“We wanted to be in a market where there's a burgeoning ecosystem that has been created over many years and is continuing to grow,” Kenyon said. “We can see it growing. It's in the newspaper every day. 

“We can see it at the legislative level, he said. “We can see from the Commerce Department the amount of energy that's put into pulling more and more into this environment. You can see that the colleges and universities have new programs cropping up. You see it with the Build Back Better Regional Challenge and the effort there to try to get federal dollars coming in.” 

Factors like diversity and clean energy also play an important role, the panelists said. 

“For Lilly, diversity is a must,” Manso said. “It's something that’s nonnegotiable, and it's something that we need to get to the better outcomes.” 

Vannais said, “There's more to diversity than just the color of the skin, race, religion. So many things make up diversity, and diversity of thought leads to better solutions, better teamwork, and that's what we want is a great place to work. We have a lot of different people coming together for the same solution.”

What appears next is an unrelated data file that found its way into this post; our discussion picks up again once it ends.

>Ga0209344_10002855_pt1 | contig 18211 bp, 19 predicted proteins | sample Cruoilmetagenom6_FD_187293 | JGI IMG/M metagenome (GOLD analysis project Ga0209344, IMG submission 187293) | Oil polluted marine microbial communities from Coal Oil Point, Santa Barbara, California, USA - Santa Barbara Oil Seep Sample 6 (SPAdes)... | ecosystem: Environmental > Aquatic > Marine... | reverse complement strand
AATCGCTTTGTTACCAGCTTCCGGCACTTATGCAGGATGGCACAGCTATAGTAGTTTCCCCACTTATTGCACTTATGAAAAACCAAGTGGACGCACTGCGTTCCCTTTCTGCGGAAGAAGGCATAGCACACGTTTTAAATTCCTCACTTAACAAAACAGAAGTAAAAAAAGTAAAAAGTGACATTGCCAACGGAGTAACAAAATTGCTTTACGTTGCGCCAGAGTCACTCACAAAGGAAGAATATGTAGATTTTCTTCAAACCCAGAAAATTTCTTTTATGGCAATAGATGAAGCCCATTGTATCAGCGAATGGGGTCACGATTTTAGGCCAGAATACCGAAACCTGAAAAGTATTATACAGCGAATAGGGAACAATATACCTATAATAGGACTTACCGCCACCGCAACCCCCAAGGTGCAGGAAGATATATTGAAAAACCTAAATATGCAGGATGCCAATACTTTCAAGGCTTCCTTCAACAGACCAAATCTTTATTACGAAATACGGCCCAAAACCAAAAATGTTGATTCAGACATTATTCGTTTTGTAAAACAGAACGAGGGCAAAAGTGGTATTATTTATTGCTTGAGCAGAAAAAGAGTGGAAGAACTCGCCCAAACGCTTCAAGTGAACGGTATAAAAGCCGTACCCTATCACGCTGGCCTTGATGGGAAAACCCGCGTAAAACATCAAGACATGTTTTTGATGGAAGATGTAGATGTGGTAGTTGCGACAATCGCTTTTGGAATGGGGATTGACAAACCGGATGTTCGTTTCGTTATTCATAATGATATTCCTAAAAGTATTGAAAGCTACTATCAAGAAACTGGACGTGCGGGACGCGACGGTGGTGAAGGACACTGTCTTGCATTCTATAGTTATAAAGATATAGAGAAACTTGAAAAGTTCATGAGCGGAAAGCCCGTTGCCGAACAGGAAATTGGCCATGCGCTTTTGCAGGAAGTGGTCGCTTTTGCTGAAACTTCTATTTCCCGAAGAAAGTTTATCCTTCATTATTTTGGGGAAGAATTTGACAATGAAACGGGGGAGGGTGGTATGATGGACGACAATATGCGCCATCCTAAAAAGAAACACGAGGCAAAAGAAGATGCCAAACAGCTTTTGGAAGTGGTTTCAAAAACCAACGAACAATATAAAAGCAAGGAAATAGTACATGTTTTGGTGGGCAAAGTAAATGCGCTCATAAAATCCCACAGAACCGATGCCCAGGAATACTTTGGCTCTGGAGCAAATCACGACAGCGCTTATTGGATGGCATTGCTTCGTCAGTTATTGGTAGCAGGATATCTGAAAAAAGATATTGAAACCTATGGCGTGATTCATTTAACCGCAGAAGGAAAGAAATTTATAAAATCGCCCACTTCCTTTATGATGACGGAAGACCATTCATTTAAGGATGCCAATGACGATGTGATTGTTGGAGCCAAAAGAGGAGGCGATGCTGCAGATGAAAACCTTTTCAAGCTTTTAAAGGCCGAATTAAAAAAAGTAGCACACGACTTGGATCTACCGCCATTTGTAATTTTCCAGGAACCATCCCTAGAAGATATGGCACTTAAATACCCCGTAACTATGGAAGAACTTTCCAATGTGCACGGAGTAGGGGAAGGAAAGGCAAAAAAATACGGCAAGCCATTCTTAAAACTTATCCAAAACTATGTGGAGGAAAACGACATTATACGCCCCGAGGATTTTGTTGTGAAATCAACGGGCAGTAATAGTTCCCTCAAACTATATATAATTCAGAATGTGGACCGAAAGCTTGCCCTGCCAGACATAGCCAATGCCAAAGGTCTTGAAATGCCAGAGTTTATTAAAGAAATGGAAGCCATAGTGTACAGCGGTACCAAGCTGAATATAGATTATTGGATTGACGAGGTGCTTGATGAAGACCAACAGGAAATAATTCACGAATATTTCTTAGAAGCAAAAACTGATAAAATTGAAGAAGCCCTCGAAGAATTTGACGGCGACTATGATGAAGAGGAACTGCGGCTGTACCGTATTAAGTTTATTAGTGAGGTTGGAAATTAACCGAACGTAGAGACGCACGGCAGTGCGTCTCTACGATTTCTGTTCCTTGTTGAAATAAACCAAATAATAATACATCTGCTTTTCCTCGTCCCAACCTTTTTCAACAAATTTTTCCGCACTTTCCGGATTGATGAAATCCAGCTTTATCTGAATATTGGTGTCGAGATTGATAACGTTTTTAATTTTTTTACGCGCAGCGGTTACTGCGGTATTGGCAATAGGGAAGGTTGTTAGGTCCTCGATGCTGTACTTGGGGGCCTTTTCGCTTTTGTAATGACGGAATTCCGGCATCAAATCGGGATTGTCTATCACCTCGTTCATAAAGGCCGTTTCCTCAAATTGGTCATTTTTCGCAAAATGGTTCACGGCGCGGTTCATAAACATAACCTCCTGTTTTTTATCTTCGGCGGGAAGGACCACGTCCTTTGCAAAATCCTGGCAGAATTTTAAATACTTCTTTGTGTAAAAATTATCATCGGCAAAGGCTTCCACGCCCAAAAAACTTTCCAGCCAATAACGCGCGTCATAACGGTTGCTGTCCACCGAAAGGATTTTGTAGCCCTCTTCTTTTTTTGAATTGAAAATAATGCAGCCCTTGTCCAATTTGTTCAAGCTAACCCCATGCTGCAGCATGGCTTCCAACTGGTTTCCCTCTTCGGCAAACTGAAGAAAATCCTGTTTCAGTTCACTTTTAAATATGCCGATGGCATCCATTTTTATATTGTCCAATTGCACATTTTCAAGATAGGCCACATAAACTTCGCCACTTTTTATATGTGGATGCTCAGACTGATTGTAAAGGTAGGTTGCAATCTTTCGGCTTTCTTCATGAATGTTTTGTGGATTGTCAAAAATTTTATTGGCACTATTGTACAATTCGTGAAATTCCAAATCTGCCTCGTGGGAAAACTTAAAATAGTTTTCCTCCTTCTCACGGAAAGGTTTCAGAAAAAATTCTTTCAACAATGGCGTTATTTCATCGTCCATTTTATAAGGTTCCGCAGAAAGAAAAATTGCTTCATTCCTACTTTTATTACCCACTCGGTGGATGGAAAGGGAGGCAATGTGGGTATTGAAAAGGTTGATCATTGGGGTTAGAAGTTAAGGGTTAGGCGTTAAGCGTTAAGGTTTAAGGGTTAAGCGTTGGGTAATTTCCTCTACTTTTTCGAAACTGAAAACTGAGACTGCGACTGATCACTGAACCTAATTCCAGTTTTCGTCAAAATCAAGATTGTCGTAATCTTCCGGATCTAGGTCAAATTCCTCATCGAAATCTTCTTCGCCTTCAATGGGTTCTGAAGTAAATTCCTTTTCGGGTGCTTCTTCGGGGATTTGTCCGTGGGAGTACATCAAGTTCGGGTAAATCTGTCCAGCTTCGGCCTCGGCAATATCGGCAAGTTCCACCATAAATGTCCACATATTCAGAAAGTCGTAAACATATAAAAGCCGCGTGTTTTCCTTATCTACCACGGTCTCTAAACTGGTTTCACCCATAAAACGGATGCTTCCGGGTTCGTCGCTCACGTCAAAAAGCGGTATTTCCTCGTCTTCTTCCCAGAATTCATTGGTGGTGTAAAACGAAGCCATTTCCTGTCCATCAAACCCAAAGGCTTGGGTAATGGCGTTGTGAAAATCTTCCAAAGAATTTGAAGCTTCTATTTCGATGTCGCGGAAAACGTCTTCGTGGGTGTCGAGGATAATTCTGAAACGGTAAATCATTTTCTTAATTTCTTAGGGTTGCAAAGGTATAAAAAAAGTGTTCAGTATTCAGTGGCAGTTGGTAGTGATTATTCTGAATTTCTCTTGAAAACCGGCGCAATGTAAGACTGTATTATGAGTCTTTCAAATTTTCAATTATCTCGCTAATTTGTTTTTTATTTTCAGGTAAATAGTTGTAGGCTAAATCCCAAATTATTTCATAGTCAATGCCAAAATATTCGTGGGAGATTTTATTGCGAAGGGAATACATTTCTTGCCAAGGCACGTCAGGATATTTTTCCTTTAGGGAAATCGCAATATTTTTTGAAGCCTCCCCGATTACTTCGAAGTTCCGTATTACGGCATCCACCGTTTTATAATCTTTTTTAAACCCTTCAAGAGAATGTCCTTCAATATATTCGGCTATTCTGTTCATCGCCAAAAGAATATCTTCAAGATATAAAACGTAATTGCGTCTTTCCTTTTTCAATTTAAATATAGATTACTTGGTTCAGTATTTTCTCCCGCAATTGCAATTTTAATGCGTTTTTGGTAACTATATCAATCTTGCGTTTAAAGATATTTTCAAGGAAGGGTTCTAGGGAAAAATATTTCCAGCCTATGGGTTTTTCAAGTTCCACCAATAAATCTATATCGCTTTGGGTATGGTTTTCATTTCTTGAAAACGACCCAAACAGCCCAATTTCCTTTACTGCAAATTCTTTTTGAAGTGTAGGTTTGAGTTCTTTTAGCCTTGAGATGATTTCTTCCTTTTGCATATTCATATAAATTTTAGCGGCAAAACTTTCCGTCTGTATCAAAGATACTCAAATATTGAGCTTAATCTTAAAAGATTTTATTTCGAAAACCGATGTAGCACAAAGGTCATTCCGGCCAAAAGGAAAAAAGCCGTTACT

Kenyon agreed, saying, “It [diversity] is absolutely core to Amgen's values. Diversity is in all of our conversations about hiring. It’s a key factor in a site-location discussion.”  

Keyon also said that Amgen planned to be carbon neutral by 2027. 

“We intend to show across all of our operations globally, a 50% reduction in water usage and 75% reduction in waste going to landfills,” he said. “So, our facility in Holly Springs is being built with those standards in mind.” 

Success Stories: Talent Recruitment and Retention

The “Success Stories: Talent Recruitment and Retention panel was moderated by Richard Stallings, DEI manager at Novozymes. Panelists were